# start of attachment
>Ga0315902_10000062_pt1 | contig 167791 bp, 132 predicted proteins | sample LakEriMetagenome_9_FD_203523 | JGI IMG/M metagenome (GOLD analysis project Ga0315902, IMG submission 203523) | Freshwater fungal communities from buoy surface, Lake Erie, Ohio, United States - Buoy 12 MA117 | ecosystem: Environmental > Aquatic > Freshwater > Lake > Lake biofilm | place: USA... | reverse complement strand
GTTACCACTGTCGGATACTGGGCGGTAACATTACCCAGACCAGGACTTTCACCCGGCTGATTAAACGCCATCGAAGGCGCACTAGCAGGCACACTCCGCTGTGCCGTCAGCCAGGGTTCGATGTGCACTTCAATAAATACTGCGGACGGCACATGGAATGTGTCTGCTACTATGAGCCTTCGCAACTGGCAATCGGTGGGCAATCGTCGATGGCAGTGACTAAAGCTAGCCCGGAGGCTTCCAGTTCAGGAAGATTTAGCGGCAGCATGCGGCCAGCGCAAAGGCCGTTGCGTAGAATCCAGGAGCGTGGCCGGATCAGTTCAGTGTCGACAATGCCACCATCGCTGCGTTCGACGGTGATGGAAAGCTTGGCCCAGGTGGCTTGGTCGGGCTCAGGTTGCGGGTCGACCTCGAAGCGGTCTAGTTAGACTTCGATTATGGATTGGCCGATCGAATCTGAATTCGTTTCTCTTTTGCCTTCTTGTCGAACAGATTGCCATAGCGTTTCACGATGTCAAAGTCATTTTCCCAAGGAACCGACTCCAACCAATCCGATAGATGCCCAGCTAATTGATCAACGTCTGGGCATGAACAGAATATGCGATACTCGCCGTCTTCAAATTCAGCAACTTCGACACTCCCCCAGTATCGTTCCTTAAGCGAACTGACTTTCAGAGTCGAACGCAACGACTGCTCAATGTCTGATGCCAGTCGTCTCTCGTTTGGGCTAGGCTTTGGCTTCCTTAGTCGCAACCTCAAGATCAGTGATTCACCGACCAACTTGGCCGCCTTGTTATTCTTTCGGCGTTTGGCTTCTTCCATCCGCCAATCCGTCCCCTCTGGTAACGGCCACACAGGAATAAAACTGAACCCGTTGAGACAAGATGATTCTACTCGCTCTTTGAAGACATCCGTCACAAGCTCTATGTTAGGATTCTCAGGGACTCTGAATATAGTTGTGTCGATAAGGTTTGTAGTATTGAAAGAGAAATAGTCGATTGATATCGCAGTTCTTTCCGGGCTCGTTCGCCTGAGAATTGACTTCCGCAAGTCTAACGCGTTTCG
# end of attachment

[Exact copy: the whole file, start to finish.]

>Ga0315902_10000062_pt1 | contig 167791 bp, 132 predicted proteins | sample LakEriMetagenome_9_FD_203523 | JGI IMG/M metagenome (GOLD analysis project Ga0315902, IMG submission 203523) | Freshwater fungal communities from buoy surface, Lake Erie, Ohio, United States - Buoy 12 MA117 | ecosystem: Environmental > Aquatic > Freshwater > Lake > Lake biofilm | place: USA... | reverse complement strand
GTTACCACTGTCGGATACTGGGCGGTAACATTACCCAGACCAGGACTTTCACCCGGCTGATTAAACGCCATCGAAGGCGCACTAGCAGGCACACTCCGCTGTGCCGTCAGCCAGGGTTCGATGTGCACTTCAATAAATACTGCGGACGGCACATGGAATGTGTCTGCTACTATGAGCCTTCGCAACTGGCAATCGGTGGGCAATCGTCGATGGCAGTGACTAAAGCTAGCCCGGAGGCTTCCAGTTCAGGAAGATTTAGCGGCAGCATGCGGCCAGCGCAAAGGCCGTTGCGTAGAATCCAGGAGCGTGGCCGGATCAGTTCAGTGTCGACAATGCCACCATCGCTGCGTTCGACGGTGATGGAAAGCTTGGCCCAGGTGGCTTGGTCGGGCTCAGGTTGCGGGTCGACCTCGAAGCGGTCTAGTTAGACTTCGATTATGGATTGGCCGATCGAATCTGAATTCGTTTCTCTTTTGCCTTCTTGTCGAACAGATTGCCATAGCGTTTCACGATGTCAAAGTCATTTTCCCAAGGAACCGACTCCAACCAATCCGATAGATGCCCAGCTAATTGATCAACGTCTGGGCATGAACAGAATATGCGATACTCGCCGTCTTCAAATTCAGCAACTTCGACACTCCCCCAGTATCGTTCCTTAAGCGAACTGACTTTCAGAGTCGAACGCAACGACTGCTCAATGTCTGATGCCAGTCGTCTCTCGTTTGGGCTAGGCTTTGGCTTCCTTAGTCGCAACCTCAAGATCAGTGATTCACCGACCAACTTGGCCGCCTTGTTATTCTTTCGGCGTTTGGCTTCTTCCATCCGCCAATCCGTCCCCTCTGGTAACGGCCACACAGGAATAAAACTGAACCCGTTGAGACAAGATGATTCTACTCGCTCTTTGAAGACATCCGTCACAAGCTCTATGTTAGGATTCTCAGGGACTCTGAATATAGTTGTGTCGATAAGGTTTGTAGTATTGAAAGAGAAATAGTCGATTGATATCGCAGTTCTTTCCGGGCTCGTTCGCCTGAGAATTGACTTCCGCAAGTCTAACGCGTTTCG